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Hopes Fade for Elections Plan, As PLO Insists on Role in Talks

December 5, 1989
See Original Daily Bulletin From This Date

The high hopes of realizing hopes of realizing Israel’s plans for Palestinian elections in the West Bank and Gaza Strip seem to be dwindling as winter approaches.

That is because the United States and Egypt have been unable to convince the Palestine Liberation Organization to step back and let the Palestinians in the territories name their own delegation for preliminary negotiations with Israel.

The PLO delivered a memorandum last Friday to the U.S. ambassador in Tunis, Robert Pelletreau, insisting that “no Palestinian delegation will come to the negotiating table without being named and announced by the PLO.”

The memo expressed “regret that the American response, from the beginning, ignores any role for the PLO in forming its (Palestinian) delegation to the dialogue” with Israel.

At the State Department, deputy spokesman Richard Boucher said Monday that Hakam Balawi, the PLO representative in Tunis, described the memorandum as unofficial when he delivered it.

In Israel, aides to Prime Minister Yitzhak Shamir expressed indifference to the PLO memo. “We are not interested in what the PLO says. We are only interested in Egypt’s response, and that has not yet reached Washington,” said one official in the Prime Minister’s Office.

Boucher said the United States is “looking forward to an official Egyptian reply” to Secretary of State James Baker’s five-point proposal for Israel-Egyptian negotiations.


After some public arm-twisting by Baker, Israel’s Inner Cabinet accepted Baker’s proposal with certain “assumptions,” including that the Israeli-Palestinian dialogue be limited to setting up the proposed elections and that the PLO be excluded from any part in the process.

There has not been as much arm-twisting of Egypt, at least in public. But the State Department has said that it would not address Egypt’s request for clarification on the five points until it accepts the proposal.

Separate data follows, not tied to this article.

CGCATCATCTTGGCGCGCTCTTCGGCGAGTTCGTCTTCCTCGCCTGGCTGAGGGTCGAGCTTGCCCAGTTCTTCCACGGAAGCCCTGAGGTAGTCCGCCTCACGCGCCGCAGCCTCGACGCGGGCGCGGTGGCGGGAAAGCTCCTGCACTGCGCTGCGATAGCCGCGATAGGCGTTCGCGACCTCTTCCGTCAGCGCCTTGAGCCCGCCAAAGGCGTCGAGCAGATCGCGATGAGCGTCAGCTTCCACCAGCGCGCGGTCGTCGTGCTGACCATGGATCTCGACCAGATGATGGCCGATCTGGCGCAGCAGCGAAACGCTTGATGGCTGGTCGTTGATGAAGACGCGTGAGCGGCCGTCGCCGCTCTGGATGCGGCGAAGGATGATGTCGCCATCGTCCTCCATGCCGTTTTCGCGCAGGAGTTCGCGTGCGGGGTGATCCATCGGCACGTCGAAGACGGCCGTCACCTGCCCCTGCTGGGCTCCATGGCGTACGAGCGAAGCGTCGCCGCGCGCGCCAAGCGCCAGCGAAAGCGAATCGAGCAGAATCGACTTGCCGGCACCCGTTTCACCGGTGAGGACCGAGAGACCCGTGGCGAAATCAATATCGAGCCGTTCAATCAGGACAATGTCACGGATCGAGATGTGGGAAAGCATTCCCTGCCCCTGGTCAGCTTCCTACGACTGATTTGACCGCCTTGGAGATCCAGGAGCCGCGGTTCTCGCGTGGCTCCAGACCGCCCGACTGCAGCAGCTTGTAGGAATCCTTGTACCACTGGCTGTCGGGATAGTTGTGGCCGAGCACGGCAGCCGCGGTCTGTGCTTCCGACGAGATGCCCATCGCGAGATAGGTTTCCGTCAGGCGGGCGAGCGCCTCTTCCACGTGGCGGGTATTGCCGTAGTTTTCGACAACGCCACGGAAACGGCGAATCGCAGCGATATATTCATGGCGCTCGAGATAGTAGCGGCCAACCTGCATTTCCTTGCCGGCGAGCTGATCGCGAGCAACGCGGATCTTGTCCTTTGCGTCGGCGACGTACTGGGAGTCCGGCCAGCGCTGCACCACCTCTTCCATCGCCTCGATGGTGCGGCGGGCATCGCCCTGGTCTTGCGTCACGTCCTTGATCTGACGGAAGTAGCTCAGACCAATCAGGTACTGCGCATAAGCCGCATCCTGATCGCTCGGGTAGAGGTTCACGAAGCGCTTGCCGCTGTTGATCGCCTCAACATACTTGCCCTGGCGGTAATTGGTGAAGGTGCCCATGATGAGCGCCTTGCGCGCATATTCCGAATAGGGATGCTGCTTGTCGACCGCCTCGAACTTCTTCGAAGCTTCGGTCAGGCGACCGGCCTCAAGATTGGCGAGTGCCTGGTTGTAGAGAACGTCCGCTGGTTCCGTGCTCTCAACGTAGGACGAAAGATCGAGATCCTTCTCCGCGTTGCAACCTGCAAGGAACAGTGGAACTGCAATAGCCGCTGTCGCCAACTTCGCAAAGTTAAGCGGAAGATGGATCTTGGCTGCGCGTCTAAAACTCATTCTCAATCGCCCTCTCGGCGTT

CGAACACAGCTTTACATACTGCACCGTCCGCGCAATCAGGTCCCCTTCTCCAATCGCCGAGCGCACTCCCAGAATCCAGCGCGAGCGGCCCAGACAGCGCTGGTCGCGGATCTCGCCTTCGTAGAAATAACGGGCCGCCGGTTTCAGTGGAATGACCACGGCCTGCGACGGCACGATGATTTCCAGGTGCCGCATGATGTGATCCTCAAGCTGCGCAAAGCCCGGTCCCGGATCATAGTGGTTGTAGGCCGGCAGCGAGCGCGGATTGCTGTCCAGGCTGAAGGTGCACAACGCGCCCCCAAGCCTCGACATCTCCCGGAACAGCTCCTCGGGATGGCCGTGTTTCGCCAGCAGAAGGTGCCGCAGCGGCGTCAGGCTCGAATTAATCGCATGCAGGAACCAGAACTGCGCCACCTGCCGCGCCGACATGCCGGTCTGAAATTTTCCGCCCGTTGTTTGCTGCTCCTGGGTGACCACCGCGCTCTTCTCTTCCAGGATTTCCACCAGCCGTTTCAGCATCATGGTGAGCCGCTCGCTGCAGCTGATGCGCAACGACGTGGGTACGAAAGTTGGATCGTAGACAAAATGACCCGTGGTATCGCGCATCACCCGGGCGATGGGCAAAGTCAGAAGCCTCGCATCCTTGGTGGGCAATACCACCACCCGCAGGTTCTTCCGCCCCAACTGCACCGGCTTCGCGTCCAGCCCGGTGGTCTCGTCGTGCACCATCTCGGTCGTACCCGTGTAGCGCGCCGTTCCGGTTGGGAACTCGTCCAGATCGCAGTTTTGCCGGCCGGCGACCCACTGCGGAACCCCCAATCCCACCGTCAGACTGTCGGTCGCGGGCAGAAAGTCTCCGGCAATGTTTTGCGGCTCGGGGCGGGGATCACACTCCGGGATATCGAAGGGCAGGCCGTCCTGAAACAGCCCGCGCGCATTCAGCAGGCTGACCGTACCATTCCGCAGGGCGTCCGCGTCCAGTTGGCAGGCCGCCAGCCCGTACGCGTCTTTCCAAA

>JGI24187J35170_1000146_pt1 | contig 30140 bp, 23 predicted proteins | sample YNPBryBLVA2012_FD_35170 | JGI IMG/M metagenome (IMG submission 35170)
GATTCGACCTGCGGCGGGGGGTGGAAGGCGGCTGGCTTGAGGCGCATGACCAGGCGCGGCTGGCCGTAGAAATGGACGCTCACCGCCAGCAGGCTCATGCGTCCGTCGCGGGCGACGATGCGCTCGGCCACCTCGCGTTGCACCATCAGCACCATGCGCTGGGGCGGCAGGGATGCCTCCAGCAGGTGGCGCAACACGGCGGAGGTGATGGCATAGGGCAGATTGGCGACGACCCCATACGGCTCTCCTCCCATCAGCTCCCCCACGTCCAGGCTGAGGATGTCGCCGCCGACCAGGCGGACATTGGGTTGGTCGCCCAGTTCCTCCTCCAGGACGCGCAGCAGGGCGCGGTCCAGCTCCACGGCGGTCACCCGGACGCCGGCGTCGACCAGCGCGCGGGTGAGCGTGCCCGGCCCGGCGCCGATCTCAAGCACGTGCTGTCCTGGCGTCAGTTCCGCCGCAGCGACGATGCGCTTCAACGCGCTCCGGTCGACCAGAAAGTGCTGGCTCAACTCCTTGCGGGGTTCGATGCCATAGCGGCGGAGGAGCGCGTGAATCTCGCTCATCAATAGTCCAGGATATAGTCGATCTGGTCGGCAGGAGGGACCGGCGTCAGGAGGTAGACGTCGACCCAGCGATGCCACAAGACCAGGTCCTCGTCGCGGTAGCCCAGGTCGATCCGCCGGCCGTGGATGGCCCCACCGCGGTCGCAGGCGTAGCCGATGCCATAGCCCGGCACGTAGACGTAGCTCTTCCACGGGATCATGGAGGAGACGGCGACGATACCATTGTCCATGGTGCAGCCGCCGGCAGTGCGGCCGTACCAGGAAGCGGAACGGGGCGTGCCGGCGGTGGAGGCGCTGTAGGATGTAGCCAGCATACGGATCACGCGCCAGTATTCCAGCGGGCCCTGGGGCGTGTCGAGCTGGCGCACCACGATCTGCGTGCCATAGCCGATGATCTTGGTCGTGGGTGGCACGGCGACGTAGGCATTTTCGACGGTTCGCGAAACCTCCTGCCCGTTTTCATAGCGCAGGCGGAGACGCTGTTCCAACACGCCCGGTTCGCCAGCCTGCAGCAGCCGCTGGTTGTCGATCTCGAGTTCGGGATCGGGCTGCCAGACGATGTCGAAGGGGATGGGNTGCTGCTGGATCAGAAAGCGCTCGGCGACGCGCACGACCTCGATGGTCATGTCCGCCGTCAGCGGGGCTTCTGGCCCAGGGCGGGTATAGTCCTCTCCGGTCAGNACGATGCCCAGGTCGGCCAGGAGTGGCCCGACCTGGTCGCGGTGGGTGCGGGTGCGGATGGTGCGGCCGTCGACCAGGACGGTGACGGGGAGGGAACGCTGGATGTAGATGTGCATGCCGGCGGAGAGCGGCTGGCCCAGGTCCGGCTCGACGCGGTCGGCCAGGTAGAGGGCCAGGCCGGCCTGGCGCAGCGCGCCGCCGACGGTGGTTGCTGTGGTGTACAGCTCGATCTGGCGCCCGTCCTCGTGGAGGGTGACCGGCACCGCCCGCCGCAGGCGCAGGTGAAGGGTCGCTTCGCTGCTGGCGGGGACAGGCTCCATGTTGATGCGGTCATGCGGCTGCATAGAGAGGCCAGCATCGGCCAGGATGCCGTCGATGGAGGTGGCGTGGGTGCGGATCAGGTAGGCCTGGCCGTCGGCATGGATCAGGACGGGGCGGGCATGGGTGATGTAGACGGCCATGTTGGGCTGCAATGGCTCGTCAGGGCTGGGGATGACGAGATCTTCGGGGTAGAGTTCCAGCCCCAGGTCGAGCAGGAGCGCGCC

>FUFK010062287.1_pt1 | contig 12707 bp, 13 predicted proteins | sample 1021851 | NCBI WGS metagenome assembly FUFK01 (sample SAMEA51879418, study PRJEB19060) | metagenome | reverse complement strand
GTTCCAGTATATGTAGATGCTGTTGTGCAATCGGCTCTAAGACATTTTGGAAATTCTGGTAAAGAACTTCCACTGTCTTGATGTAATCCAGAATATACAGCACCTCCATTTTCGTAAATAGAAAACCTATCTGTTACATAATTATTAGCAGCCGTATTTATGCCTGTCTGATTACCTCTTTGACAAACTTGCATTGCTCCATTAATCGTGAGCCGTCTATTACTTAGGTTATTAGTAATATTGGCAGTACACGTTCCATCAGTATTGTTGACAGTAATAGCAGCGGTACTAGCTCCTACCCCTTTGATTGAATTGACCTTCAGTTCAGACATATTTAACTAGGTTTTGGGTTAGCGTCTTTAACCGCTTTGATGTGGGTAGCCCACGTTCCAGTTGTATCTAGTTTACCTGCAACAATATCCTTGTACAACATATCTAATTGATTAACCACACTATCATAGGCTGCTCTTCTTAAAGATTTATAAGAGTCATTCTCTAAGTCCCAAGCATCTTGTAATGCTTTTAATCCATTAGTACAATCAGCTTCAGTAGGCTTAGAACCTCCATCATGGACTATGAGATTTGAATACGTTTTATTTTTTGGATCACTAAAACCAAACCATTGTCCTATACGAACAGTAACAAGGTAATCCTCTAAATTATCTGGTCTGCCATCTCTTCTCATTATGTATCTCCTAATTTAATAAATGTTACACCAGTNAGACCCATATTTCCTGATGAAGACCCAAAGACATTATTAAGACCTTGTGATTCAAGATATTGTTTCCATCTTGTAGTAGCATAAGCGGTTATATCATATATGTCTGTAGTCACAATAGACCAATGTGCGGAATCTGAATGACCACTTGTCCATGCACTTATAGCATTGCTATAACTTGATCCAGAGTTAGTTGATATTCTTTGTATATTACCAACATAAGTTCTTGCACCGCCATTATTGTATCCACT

Egypt has not moved forward, presumably because it has not been able to convince the PLO to allow Cairo to name the Palestinian representatives itself.

Egyptian President Hosni Mubarak has proposed a delegation that includes representatives from the West Bank and Gaza Strip, and at least two Palestinians living outside the territories.

Boucher reiterated Monday that “we have never sought and we are not now seeking a PLO response to the five points.”

The State Department has maintained that its talks with the PLO in Tunis have been aimed at convincing the PLO not to block Palestinians in the territories from participating in the negotiations.

However, in the territories itself, the leadership of the Palestinian uprising, or intifada, issued a communique Sunday calling Baker’s plan part of a series of proposals designed to “annihilate” the PLO.


Meanwhile, there was some indication that President Bush may have asked Soviet President Mikhail Gorbachev in Malta over the weekend for Soviet help in bringing about the Israeli-Palestinian talks.

Gorbachev reported during a concluding news conference Sunday that he and the U.S. president had discussed the Middle East thoroughly.

“It seems to me we do have an understanding between us that we must do our very best, independently and together, to promote a solution to this problem,” he was quoted as saying.

Bush said that “it doesn’t require joint initiatives to solve the Middle East questions.” But he said the Soviet Union “is playing a constructive role” in the Middle East in Lebanon and “in West Bank questions.”

He added that the United States has not always felt that the Soviet role was constructive.

Under Gorbachev, the Soviets have been urging both the PLO and the Syrians to seek a political solution to the Middle East conflict.

(JTA correspondent Gil Sedan in Jerusalem contributed to this report.)

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